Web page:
The major lesson from this is that that I think startups needs to take into consideration the product that they’re actually serving and not just adding features that help the distribution of the product.  In Seth Godin’s amazing Startup School podcast, he makes an amazing point, which to paraphrase, states that the price barrier for a product is 1 cent.  It’s either free or it’s not.  If it’s 1 dollar it might as well be 10 dollars and if it’s 10 dollars it might as well be 20.  As soon as the customer makes the choice to pay for the actual good, it really doesn’t matter how much money they give you.

I might be completely wrong with Hailo.  Maybe they put their participating cab drivers through rigorous testing and perform constant quality checks.  The problem is that I’ve already had a bunch of terrible experiences with cabs and they don’t seem like the best product to build a business on.

Hopefully that Hailo coupon I received at DX3 can pivot into a better product – in the recycling bin.


The Linkedin Scam?

Linkedin email premium screenshot


I don’t know about you, but I get emails from Linkedin every couple weeks trying to recruit me into their “premium” account service.  “You can be a featured applicant! How much would you love to be on the top of the HR manager’s hiring list?”  My first instinct is to say that any company that hires someone because they are on the top of their Linkedin mailbox is probably terrible and filled with people trying to buy their way to success.  It sounds insane to me that you have to actually pay in order to get attention from an HR manager.

When you look at all the major tech companies like your Facebooks and your Googles, all I hear is that they pile a significant amount of resources in recruiting the best kids from the best schools, poaching from the best companies, or even straight out buying out a company in order to get their team (Kevin Rose with Milk, for one).

It seems very odd for a company to try to get people to pay for a service who are probably unemployed or underemployed.  This reminds me a lot about a company called Keiretsu Forum that was charging entrepreneurs thousands of dollars and equity in their company in order to pitch to “investors”.  Luckily, thanks to Jason Calacanis, they were exposed and dropped their fees for early stage startups.

To me, Linkedin is slowly becoming the weird/gross pyramid scheme-y relative that’s trying to sell you steak knives or Tupperware.  Last month, my highly social and fashion blogger co-worker got an email from Linkedin stating that she had one of the top 5% most viewed profiles for Linkedin.  I was impressed and extremely jealous.  I quizzed her on what tactics she used in order to get so much traction to her page.  Did she have it on her business cards?  Was there a big ol’ button on her blog?  Unfortunately, she really didn’t know why she was so popular on Linkedin.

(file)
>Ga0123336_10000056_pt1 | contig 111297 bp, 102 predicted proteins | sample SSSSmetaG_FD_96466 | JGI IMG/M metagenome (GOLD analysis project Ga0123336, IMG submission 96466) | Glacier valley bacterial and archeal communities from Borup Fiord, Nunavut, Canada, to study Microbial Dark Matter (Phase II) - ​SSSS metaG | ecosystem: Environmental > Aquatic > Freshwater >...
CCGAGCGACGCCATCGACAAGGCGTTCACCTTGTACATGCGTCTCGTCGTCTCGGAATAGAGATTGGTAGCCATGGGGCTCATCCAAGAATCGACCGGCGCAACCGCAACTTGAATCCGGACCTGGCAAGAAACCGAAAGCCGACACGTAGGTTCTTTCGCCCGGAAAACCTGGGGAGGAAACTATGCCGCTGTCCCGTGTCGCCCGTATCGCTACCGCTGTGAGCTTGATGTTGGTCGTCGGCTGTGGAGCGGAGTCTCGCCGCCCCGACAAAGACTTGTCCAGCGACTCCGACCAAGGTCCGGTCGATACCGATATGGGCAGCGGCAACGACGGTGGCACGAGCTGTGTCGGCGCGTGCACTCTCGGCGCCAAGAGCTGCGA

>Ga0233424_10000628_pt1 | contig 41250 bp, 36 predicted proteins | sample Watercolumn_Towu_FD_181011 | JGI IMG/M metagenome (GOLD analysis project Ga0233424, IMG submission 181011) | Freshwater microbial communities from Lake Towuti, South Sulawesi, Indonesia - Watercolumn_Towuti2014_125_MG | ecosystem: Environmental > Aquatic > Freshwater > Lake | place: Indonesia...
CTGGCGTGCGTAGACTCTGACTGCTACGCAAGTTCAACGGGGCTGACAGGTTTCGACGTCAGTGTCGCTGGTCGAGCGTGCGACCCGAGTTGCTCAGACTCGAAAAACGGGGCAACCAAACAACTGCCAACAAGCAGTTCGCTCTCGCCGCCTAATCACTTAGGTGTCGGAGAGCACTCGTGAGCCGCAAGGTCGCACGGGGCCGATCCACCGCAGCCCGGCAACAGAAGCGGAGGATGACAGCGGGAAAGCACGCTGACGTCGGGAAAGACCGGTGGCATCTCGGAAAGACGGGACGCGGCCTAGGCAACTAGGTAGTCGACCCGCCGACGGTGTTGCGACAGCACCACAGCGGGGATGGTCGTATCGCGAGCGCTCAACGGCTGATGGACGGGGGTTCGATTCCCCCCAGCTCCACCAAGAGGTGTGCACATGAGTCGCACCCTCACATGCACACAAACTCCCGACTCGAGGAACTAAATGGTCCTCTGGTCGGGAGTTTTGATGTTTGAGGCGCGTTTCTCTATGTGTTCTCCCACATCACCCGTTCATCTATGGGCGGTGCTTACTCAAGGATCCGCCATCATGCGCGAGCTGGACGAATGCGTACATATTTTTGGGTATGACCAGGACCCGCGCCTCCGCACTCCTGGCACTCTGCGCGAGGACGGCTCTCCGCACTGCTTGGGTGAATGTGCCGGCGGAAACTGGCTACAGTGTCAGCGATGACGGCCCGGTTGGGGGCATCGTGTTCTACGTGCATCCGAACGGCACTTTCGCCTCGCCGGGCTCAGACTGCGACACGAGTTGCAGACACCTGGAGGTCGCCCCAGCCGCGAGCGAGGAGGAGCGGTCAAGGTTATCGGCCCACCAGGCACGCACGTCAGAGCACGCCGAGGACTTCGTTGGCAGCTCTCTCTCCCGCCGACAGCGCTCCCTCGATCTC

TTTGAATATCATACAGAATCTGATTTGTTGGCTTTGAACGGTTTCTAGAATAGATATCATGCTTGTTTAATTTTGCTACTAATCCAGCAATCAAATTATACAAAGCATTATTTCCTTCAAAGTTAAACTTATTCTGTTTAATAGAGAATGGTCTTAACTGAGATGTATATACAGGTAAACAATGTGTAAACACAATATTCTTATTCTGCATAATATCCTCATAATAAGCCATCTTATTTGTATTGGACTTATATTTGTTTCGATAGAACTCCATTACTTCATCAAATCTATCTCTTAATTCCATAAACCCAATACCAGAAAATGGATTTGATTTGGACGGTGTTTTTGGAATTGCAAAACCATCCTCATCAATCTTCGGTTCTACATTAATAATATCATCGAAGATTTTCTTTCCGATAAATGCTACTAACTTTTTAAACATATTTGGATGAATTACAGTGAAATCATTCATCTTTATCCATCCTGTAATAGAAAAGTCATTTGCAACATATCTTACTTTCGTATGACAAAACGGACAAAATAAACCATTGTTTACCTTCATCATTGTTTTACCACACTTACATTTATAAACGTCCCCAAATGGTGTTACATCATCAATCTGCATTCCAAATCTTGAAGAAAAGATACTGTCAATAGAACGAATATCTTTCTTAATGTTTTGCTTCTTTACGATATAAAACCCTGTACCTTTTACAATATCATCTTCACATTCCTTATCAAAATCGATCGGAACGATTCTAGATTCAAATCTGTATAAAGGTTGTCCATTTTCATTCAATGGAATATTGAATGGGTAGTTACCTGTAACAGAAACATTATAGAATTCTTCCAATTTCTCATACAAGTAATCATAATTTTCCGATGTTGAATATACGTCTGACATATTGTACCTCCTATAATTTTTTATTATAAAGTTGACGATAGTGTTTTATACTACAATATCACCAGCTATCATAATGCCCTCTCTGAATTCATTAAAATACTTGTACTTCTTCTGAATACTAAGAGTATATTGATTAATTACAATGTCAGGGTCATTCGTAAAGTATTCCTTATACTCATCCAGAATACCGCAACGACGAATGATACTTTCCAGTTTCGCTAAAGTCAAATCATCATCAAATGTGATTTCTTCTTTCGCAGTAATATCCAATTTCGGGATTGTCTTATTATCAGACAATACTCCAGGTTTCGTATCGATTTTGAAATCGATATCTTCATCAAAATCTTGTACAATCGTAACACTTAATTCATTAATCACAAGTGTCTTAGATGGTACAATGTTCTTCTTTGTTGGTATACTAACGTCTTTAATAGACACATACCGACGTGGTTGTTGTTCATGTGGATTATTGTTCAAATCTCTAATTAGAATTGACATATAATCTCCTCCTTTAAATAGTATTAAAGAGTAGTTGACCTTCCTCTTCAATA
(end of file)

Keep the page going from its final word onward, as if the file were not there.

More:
Later that day, I got this in my inbox:

you were in linkedin's top 10% emailSadly, here are the stats required to be in the top 10%:

linkedin views

All it took to make it to the top 10% of a social network with 200 million users was 72 views over the course of 3 months.  24 hits per month on average.  That’s not a lot of views.  Definitely not enough to write home about.  To be honest, when I received that email, I felt pretty disgusted with Linkedin.  Not only did they reduce the value of my Linkedin account, they reduced everyone else’s account.  People were tweeting and posting their score as if it was a validation of their professional ability but after finding out all it takes is 24 hits a month on your profile, it just became sad.

It’s troubling that a company that could have so many monetization models has to settle for the scummiest way to make money.  To be honest, I’m still going to have my Linkedin account, but there is absolutely no way in hell that I’m ever going to become a premium member.  A lot of young professionals really view Linkedin as the potential ticket to the big show, but I don’t think that any social network is really going to make or break someone’s ability to start or further develop their career.  I think the real key to success is to develop your skills further and to enjoy the learning process and not to fall for any pay-to-play traps like Linkedin premium services.


Raspberry Pi + XBMC = great hacking fun

Raspberry Pi


After months of hearing about this device from blogs and on reddit, I finally was able to get my hands on one of these devices from my coworker.  I spent the better part of yesterday trying to get Raspbmc, a linux distribution based on XBMC on my device and for something that cost $35 dollars, I’m tremendously impressed with how well it’s performing.  That’s not to say that there aren’t any flaws (you can’t really change the fact that the device is, and always will be slow) but it’s definitely a fun project for anyone that’s interested in stepping their linux game up.